What an exciting day we have with page six of The New York Times Everyday Reader’s Dictionary of Misunderstood, Misused, and Mispronounced Words: Revised Edition! Although I must admit, it’s not a very good dictionary. I often have to consult other dictionaries to figure out what a word means. That’s definitely true of today’s word: agglutinate.
Over the past few days, I’ve been very glad to have A Latin-English Dictionary for the Use of Junior Students. I picked it up at a thrift store years ago when I was writing a play about Latin. I have the Thirteenth Edition, which is from 1898. But it must have been a best-seller because it was up to the Twenty-fourth Edition by 1915. Regardless, it’s far more dependable than Google Translate. Of course, Latin is a late edition to the system. But you would think: Latin. That ought to be an easy one. I mean it gets Spanish and Italian and they are just Latin++. What’s the big deal?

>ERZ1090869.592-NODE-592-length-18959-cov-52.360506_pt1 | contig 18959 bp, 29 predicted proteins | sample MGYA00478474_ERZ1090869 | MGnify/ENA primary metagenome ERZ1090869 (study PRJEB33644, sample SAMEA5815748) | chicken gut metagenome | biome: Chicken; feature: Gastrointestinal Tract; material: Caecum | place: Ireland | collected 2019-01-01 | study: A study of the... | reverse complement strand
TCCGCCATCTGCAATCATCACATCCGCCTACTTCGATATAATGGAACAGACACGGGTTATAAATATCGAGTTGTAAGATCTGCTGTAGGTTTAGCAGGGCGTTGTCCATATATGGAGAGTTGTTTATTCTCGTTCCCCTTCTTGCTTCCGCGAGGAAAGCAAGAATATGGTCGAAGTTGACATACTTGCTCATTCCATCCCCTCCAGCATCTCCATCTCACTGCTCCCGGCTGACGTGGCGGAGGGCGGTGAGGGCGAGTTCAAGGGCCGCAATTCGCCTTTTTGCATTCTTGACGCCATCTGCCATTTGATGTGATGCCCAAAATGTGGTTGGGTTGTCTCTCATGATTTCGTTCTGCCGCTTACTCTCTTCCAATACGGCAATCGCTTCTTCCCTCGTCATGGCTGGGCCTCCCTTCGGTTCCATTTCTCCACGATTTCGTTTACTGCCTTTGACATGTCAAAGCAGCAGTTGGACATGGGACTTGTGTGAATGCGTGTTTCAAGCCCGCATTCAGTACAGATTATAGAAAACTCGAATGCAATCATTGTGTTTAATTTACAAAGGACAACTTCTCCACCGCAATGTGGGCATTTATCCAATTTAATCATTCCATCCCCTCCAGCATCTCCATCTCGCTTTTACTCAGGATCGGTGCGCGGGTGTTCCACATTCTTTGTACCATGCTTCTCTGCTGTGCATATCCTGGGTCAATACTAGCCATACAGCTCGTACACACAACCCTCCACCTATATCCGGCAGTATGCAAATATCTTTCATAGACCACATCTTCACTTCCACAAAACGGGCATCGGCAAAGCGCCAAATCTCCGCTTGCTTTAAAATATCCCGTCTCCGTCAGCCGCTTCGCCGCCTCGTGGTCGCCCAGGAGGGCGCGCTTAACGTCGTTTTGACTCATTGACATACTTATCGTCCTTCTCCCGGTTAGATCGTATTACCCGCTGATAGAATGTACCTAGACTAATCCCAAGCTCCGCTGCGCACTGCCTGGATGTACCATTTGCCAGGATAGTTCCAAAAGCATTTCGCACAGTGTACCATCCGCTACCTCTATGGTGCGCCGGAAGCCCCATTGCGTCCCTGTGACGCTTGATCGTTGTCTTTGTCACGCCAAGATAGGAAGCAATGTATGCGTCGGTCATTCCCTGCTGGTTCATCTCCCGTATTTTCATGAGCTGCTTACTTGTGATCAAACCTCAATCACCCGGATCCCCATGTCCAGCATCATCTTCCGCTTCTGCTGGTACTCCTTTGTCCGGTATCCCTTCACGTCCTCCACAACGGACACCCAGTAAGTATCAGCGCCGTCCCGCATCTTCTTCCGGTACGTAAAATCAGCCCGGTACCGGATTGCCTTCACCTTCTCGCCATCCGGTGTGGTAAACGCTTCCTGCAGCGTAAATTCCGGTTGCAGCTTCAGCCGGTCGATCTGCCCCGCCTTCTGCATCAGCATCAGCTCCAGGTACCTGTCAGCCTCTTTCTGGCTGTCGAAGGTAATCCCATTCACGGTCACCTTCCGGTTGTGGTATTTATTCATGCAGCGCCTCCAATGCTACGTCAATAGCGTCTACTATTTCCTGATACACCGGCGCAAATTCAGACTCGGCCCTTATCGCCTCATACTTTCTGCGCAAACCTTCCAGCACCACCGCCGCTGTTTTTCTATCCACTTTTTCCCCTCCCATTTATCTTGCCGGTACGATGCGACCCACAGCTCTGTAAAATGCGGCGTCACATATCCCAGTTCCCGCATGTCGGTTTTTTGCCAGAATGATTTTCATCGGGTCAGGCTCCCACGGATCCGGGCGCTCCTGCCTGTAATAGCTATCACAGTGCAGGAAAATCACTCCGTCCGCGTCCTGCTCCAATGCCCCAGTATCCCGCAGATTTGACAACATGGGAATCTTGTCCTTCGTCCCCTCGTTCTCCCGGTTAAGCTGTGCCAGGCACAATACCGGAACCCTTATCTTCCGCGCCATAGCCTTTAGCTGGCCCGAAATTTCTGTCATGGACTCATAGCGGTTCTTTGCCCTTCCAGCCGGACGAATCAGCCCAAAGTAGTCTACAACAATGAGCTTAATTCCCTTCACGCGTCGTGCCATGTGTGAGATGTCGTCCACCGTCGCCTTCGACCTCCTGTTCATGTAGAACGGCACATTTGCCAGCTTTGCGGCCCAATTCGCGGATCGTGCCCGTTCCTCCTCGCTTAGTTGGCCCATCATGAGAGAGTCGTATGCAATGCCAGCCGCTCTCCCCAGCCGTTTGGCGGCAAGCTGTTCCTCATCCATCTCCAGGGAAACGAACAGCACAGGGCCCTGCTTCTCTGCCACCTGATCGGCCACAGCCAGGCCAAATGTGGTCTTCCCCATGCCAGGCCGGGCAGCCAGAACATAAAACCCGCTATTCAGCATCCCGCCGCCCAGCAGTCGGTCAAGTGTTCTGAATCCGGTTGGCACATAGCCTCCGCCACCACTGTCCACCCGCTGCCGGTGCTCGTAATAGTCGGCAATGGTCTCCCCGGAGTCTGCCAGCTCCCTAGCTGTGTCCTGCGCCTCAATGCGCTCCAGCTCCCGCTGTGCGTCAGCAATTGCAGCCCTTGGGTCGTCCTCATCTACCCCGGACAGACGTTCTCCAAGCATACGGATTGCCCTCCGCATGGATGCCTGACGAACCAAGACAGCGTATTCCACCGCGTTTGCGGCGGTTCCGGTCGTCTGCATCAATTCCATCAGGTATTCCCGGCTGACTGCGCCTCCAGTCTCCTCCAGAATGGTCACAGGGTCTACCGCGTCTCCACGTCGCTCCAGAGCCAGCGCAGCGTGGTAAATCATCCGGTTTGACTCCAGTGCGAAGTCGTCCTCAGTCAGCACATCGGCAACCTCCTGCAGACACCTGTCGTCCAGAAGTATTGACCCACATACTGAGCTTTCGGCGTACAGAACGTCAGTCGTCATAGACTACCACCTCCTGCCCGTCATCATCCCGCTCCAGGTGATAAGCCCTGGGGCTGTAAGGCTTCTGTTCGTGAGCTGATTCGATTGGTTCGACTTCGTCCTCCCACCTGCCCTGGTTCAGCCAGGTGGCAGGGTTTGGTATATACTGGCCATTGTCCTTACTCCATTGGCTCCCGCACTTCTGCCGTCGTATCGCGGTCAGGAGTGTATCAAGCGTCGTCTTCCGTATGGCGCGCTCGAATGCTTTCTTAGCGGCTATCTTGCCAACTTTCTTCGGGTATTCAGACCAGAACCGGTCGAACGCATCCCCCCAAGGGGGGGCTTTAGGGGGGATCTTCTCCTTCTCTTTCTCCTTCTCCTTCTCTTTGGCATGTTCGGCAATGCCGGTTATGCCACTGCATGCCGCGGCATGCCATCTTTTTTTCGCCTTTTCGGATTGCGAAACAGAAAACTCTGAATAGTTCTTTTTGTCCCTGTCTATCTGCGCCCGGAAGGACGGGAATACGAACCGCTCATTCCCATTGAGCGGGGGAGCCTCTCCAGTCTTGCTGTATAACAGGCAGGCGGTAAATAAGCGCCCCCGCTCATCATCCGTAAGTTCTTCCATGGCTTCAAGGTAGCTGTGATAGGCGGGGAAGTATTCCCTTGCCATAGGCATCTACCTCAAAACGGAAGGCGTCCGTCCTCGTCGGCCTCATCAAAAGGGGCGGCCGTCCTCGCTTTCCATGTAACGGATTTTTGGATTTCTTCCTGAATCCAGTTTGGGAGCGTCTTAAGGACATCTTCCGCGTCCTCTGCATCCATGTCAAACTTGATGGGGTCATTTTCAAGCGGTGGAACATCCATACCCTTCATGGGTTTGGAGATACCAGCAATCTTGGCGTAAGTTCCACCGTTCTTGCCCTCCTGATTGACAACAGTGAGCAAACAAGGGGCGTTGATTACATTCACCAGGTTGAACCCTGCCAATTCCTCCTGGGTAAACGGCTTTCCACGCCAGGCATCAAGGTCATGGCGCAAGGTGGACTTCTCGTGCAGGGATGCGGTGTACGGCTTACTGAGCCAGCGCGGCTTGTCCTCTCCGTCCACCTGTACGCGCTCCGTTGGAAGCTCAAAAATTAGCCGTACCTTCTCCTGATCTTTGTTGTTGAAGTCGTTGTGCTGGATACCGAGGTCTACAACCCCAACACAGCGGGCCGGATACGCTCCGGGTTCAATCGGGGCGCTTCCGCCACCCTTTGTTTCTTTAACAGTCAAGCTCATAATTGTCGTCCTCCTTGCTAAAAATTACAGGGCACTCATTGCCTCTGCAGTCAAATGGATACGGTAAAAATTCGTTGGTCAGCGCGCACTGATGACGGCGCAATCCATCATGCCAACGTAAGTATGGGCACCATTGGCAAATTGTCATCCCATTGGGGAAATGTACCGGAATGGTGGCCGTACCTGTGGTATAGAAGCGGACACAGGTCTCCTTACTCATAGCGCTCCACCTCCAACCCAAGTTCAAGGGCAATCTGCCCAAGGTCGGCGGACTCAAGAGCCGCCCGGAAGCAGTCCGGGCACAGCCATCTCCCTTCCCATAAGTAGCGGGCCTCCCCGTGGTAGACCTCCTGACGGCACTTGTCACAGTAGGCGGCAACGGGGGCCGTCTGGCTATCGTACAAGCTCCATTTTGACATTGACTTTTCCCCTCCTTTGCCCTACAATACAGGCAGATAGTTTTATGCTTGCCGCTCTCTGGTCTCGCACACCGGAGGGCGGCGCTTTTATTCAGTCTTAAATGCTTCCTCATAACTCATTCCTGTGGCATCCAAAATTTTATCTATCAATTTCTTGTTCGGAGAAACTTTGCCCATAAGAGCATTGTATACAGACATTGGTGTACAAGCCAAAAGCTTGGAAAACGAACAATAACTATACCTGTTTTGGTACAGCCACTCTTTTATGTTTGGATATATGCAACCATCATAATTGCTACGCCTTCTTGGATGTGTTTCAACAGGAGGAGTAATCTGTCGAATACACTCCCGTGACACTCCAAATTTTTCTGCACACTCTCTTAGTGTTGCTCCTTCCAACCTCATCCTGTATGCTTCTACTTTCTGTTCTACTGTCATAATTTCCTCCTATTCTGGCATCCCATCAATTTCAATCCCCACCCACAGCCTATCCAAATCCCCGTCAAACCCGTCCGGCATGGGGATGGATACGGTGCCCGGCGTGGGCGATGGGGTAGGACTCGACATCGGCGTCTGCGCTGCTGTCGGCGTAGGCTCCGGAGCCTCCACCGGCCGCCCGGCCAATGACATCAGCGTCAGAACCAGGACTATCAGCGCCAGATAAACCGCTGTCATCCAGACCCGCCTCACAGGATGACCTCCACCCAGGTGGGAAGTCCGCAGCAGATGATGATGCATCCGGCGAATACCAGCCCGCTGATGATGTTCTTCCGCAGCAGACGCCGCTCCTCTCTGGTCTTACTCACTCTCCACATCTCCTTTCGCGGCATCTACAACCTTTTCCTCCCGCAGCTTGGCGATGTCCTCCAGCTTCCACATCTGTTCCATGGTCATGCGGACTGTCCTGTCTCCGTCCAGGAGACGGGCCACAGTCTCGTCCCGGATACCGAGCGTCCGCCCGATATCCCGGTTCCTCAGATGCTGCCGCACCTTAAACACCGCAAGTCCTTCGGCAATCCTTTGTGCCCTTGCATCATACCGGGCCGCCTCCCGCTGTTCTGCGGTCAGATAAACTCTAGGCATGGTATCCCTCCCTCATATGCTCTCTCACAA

There were other interesting words. “Agio” is supposedly the fee charged by brokers to turn coin into cash. So that’s what those awful machines are charging. And it’s like 8.9 percent, which is an outrage! But this is the page that includes a personal favorite of mine: agoraphobia. Most people will never know the thrill of being freaked out by an empty parking lot!
Instead, you have have to settle for thrilling to the word “agglutinate”:
1. (in linguistics) to form and express grammatical relationships by the continued additions of strings of meaningful elements, as in Turkish.
Date: 16th century.
Origin: Latin: agglutino, which means “to fasten to, or attach.”
Example: Let’s get together and agglutinate – and more linguistics valentines. —AllThingsLinguistic
The Real Meaning of Agglutinate
Dictionary.com defines agglutination as, “a process of word formation in which morphemes, each having one relatively constant shape, are combined without fusion or morphophonemic change, and in which each grammatical category is typically represented by a single morpheme in the resulting word, especially such a process involving the addition of one or more affixes to a base, as in Turkish, in which ev means ‘house,’ ev-den means ‘from a house,’ and ev-ler-den means ‘from houses.'” So now you understand that business about Turkish!